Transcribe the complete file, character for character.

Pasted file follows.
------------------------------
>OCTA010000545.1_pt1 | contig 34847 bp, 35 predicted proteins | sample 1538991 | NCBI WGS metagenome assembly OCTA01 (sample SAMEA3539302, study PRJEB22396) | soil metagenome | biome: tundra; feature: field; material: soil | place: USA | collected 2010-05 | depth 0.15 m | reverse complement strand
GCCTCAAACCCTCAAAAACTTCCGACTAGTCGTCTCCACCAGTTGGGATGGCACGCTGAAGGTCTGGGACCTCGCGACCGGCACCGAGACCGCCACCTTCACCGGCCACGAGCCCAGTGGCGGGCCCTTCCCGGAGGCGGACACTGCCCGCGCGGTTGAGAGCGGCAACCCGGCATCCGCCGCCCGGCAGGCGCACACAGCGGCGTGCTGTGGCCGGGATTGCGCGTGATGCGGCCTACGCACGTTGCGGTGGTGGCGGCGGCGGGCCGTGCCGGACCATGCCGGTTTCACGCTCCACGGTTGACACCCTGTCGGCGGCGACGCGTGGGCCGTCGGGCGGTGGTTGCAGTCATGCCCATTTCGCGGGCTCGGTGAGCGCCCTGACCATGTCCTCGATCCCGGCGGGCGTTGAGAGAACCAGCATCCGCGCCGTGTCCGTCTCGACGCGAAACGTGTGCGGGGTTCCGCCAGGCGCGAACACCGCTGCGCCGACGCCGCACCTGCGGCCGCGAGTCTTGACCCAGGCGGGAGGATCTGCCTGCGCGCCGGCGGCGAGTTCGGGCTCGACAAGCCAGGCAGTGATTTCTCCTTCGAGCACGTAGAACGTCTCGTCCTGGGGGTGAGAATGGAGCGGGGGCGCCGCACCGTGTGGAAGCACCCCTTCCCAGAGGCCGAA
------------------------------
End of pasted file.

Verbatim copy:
>OCTA010000545.1_pt1 | contig 34847 bp, 35 predicted proteins | sample 1538991 | NCBI WGS metagenome assembly OCTA01 (sample SAMEA3539302, study PRJEB22396) | soil metagenome | biome: tundra; feature: field; material: soil | place: USA | collected 2010-05 | depth 0.15 m | reverse complement strand
GCCTCAAACCCTCAAAAACTTCCGACTAGTCGTCTCCACCAGTTGGGATGGCACGCTGAAGGTCTGGGACCTCGCGACCGGCACCGAGACCGCCACCTTCACCGGCCACGAGCCCAGTGGCGGGCCCTTCCCGGAGGCGGACACTGCCCGCGCGGTTGAGAGCGGCAACCCGGCATCCGCCGCCCGGCAGGCGCACACAGCGGCGTGCTGTGGCCGGGATTGCGCGTGATGCGGCCTACGCACGTTGCGGTGGTGGCGGCGGCGGGCCGTGCCGGACCATGCCGGTTTCACGCTCCACGGTTGACACCCTGTCGGCGGCGACGCGTGGGCCGTCGGGCGGTGGTTGCAGTCATGCCCATTTCGCGGGCTCGGTGAGCGCCCTGACCATGTCCTCGATCCCGGCGGGCGTTGAGAGAACCAGCATCCGCGCCGTGTCCGTCTCGACGCGAAACGTGTGCGGGGTTCCGCCAGGCGCGAACACCGCTGCGCCGACGCCGCACCTGCGGCCGCGAGTCTTGACCCAGGCGGGAGGATCTGCCTGCGCGCCGGCGGCGAGTTCGGGCTCGACAAGCCAGGCAGTGATTTCTCCTTCGAGCACGTAGAACGTCTCGTCCTGGGGGTGAGAATGGAGCGGGGGCGCCGCACCGTGTGGAAGCACCCCTTCCCAGAGGCCGAA